I have a three-wire cable feeding a 60A sub panel from the main panel. Will a separate wire from the main panel to the sub-panel suffice for the ground or neutral in the sub? Separation of ground and neutral or bonding will take place in sub panel.

  • 2
    If the wires are in metal conduit, then the conduit is used for ground. I am assuming this is for a simple hot, hot, neutral North American system.
    – crip659
    Sep 28, 2022 at 13:03
  • 1
    If the sub is in a separate out building, it needs its own grounding rods.
    – FreeMan
    Sep 28, 2022 at 16:51

2 Answers 2


I’m going to assume you don’t have separate wires in conduit since then you could just pull an additional wire.

The problem is that a neutral wire must be in the same cable as the hots. No exceptions. If your cable has a green wire or a bare wire, that must be ground and cannot be reassigned as neutral.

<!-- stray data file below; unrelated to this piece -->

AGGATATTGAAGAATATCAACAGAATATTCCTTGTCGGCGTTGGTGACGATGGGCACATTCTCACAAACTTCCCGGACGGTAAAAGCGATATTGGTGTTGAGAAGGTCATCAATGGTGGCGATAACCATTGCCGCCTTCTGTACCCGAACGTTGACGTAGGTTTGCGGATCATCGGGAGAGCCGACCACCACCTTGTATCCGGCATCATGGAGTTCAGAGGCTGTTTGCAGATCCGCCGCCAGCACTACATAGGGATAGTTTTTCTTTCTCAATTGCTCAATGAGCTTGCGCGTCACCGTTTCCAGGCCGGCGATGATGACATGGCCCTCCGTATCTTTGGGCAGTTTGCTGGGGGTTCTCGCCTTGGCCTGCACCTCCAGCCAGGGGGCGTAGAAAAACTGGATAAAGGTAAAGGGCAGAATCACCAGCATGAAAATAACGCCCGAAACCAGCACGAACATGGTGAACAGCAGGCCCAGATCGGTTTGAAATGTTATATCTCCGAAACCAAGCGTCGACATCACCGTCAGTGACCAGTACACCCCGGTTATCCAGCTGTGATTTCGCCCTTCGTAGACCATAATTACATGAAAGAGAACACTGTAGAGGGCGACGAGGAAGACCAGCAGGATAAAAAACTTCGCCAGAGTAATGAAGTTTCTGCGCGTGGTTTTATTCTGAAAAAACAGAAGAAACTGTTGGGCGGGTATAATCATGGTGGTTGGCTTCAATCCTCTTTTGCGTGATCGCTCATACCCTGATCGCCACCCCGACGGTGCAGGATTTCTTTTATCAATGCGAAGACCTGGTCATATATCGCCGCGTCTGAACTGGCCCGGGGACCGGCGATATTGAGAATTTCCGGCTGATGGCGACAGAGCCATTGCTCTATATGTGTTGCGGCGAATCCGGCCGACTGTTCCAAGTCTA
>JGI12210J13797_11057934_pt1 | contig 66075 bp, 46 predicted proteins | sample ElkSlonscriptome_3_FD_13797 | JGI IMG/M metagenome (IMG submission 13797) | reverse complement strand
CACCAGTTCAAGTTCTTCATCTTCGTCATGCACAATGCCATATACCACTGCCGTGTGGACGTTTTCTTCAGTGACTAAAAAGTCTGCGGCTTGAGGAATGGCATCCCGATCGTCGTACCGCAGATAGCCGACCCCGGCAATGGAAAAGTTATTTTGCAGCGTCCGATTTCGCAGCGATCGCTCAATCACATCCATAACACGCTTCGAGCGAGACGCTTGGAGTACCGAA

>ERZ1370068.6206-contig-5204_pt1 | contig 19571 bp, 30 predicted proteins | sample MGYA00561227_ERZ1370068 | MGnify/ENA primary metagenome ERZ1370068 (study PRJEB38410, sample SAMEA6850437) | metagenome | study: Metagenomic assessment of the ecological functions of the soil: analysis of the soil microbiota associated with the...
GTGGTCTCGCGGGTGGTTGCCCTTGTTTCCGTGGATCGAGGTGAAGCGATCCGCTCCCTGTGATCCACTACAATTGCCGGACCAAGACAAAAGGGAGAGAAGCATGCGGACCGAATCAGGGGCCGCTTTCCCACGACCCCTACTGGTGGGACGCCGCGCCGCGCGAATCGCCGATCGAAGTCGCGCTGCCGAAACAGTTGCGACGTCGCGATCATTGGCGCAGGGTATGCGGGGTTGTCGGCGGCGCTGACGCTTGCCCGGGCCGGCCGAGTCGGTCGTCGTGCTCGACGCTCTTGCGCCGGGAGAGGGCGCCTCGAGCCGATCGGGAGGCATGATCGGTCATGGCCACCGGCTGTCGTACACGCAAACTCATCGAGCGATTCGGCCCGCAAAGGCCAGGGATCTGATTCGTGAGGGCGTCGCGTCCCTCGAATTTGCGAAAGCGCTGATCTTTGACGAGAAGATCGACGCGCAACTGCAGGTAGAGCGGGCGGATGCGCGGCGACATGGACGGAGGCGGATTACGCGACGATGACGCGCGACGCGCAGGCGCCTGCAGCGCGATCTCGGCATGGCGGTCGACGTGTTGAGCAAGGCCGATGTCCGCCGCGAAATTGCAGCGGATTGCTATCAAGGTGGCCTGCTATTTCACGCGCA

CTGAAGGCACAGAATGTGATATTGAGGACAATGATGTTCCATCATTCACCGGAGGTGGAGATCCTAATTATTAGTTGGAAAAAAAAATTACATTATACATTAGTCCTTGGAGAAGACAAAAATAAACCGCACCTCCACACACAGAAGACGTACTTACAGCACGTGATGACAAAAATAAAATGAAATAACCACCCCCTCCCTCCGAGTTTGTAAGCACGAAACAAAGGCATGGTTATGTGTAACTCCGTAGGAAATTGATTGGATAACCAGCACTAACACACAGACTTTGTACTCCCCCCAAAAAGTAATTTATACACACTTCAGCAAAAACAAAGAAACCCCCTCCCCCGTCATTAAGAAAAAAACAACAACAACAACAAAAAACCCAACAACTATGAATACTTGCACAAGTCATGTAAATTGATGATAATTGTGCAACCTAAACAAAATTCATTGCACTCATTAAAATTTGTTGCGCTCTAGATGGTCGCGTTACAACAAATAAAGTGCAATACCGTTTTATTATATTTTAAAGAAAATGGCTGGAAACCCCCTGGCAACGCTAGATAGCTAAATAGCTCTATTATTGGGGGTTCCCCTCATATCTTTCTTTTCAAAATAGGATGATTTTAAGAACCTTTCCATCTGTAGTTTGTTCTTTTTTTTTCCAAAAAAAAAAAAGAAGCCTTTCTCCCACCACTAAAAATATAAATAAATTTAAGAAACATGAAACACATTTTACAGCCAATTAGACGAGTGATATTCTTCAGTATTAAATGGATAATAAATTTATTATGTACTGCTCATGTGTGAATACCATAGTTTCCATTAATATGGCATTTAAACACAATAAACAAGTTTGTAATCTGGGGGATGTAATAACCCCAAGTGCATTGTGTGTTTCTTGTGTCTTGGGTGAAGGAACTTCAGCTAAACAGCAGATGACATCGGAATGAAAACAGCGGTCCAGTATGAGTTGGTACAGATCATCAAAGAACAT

On the other hand, if you somehow has a red-black-white cable, you would be allowed to add a green or bare wire separately. It doesn’t even have to follow the same route as the main cable.

  • Additional note: If there were separate wires in metal conduit, the conduit could be the ground. (as noted in comments on the OP, too.)
    – FreeMan
    Sep 29, 2022 at 14:53

Also if you have a sub panel that is next to your main panel you do not want to bond the neutral and ground. This will cause a draw on any ground in your home because the neutrals and ground will be essentially on the same 'return' power. As stated before if the sub-panel is in another building it needs it's own grounding rod.

  • It doesn't matter where the sub panel is, it should NOT have a neutral-ground bond.
    – FreeMan
    Sep 30, 2022 at 13:01

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